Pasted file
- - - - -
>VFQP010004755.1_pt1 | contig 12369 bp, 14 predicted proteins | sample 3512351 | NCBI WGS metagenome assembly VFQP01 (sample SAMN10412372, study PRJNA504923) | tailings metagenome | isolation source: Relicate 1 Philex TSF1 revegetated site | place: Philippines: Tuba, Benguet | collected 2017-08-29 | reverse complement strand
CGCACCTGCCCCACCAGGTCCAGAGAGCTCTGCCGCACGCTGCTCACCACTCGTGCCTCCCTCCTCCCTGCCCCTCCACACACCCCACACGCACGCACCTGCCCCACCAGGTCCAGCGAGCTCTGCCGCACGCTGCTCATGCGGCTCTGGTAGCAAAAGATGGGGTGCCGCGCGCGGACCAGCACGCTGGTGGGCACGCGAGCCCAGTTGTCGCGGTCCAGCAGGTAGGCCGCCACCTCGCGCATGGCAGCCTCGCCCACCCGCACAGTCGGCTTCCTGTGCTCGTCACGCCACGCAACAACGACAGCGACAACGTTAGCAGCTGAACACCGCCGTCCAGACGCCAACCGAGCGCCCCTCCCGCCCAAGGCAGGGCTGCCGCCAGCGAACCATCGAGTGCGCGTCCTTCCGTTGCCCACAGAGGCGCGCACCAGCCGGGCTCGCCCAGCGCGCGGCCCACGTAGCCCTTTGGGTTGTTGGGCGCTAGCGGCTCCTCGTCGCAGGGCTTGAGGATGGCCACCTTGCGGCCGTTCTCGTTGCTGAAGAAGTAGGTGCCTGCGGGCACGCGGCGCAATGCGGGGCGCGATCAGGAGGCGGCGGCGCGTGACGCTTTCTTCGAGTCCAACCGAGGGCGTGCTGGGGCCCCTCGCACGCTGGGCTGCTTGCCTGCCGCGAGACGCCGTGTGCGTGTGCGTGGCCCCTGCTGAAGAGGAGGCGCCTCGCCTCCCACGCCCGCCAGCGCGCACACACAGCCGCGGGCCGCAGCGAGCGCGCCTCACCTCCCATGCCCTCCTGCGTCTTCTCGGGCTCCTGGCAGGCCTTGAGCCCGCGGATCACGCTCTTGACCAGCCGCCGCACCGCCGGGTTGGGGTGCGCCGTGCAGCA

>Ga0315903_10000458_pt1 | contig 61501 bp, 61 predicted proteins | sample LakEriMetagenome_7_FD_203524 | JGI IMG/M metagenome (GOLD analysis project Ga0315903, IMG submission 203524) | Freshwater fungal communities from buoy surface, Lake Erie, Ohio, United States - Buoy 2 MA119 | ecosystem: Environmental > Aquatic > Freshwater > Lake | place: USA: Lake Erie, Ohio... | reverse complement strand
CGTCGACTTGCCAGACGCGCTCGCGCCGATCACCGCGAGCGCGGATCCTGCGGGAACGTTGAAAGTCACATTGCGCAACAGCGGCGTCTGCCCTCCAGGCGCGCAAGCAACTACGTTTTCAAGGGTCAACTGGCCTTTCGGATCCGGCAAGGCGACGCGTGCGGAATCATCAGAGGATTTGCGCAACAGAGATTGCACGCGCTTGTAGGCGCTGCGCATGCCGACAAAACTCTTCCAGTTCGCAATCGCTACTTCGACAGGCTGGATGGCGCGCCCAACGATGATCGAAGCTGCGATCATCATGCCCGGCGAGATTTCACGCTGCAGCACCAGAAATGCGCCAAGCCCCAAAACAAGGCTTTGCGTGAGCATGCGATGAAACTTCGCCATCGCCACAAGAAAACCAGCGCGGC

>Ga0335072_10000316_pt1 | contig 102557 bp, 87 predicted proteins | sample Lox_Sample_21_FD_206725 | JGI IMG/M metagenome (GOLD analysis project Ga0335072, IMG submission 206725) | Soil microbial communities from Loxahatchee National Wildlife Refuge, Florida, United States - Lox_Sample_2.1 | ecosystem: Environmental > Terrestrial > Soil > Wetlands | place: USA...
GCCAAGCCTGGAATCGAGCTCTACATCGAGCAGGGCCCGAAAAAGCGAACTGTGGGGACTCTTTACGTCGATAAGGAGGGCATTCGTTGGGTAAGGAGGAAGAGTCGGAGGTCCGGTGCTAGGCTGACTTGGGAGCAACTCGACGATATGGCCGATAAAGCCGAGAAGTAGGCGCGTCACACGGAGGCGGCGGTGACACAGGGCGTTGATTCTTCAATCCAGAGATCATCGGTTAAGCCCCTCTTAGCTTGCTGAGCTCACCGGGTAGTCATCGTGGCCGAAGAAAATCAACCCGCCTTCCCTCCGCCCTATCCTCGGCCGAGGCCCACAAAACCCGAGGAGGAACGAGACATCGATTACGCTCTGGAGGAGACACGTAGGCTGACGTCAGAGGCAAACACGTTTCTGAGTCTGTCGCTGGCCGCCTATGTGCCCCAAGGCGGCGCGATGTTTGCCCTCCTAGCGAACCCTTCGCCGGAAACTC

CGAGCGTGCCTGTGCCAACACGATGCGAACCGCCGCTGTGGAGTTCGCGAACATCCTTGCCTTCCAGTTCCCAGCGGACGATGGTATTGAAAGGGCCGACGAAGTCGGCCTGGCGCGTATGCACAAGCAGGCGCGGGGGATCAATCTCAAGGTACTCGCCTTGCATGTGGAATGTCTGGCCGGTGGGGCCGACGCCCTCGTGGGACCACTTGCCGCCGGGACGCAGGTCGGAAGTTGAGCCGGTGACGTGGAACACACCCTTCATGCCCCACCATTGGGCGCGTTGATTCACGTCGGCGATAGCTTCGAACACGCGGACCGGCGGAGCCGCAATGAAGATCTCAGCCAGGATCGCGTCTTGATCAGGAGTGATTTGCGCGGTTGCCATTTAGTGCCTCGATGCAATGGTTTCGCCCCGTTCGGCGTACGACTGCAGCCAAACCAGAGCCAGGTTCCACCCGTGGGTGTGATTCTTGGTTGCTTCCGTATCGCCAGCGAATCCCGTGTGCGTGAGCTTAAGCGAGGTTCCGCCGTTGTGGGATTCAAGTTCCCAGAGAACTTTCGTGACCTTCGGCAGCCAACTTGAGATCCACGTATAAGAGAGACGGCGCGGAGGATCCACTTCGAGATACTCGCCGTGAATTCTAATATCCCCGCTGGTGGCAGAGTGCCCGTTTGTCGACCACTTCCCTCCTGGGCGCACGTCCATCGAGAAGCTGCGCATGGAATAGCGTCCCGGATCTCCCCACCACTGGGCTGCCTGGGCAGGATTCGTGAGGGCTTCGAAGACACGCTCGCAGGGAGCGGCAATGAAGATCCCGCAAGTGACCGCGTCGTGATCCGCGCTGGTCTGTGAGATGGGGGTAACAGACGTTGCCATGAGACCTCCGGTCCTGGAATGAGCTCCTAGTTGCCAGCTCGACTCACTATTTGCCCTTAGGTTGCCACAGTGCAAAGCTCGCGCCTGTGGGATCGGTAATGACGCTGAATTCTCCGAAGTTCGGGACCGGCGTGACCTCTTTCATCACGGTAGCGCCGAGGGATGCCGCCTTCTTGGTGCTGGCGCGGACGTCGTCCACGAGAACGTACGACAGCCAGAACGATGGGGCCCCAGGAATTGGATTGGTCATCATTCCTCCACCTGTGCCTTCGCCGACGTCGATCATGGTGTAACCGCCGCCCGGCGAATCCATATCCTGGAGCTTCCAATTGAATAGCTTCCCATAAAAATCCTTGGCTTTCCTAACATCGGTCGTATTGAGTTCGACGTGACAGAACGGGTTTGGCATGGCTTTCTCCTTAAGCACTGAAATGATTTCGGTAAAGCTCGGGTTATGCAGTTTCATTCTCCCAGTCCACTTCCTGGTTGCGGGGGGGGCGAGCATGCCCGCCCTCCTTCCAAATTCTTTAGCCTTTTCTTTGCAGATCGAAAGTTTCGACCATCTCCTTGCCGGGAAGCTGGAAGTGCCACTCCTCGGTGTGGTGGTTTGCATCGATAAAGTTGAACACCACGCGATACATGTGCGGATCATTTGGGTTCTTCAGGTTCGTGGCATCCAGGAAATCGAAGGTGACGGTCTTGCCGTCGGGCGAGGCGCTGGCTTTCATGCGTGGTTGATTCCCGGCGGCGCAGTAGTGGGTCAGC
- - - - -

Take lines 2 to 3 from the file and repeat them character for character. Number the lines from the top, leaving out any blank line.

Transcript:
CGCACCTGCCCCACCAGGTCCAGAGAGCTCTGCCGCACGCTGCTCACCACTCGTGCCTCCCTCCTCCCTGCCCCTCCACACACCCCACACGCACGCACCTGCCCCACCAGGTCCAGCGAGCTCTGCCGCACGCTGCTCATGCGGCTCTGGTAGCAAAAGATGGGGTGCCGCGCGCGGACCAGCACGCTGGTGGGCACGCGAGCCCAGTTGTCGCGGTCCAGCAGGTAGGCCGCCACCTCGCGCATGGCAGCCTCGCCCACCCGCACAGTCGGCTTCCTGTGCTCGTCACGCCACGCAACAACGACAGCGACAACGTTAGCAGCTGAACACCGCCGTCCAGACGCCAACCGAGCGCCCCTCCCGCCCAAGGCAGGGCTGCCGCCAGCGAACCATCGAGTGCGCGTCCTTCCGTTGCCCACAGAGGCGCGCACCAGCCGGGCTCGCCCAGCGCGCGGCCCACGTAGCCCTTTGGGTTGTTGGGCGCTAGCGGCTCCTCGTCGCAGGGCTTGAGGATGGCCACCTTGCGGCCGTTCTCGTTGCTGAAGAAGTAGGTGCCTGCGGGCACGCGGCGCAATGCGGGGCGCGATCAGGAGGCGGCGGCGCGTGACGCTTTCTTCGAGTCCAACCGAGGGCGTGCTGGGGCCCCTCGCACGCTGGGCTGCTTGCCTGCCGCGAGACGCCGTGTGCGTGTGCGTGGCCCCTGCTGAAGAGGAGGCGCCTCGCCTCCCACGCCCGCCAGCGCGCACACACAGCCGCGGGCCGCAGCGAGCGCGCCTCACCTCCCATGCCCTCCTGCGTCTTCTCGGGCTCCTGGCAGGCCTTGAGCCCGCGGATCACGCTCTTGACCAGCCGCCGCACCGCCGGGTTGGGGTGCGCCGTGCAGCA

>Ga0315903_10000458_pt1 | contig 61501 bp, 61 predicted proteins | sample LakEriMetagenome_7_FD_203524 | JGI IMG/M metagenome (GOLD analysis project Ga0315903, IMG submission 203524) | Freshwater fungal communities from buoy surface, Lake Erie, Ohio, United States - Buoy 2 MA119 | ecosystem: Environmental > Aquatic > Freshwater > Lake | place: USA: Lake Erie, Ohio... | reverse complement strand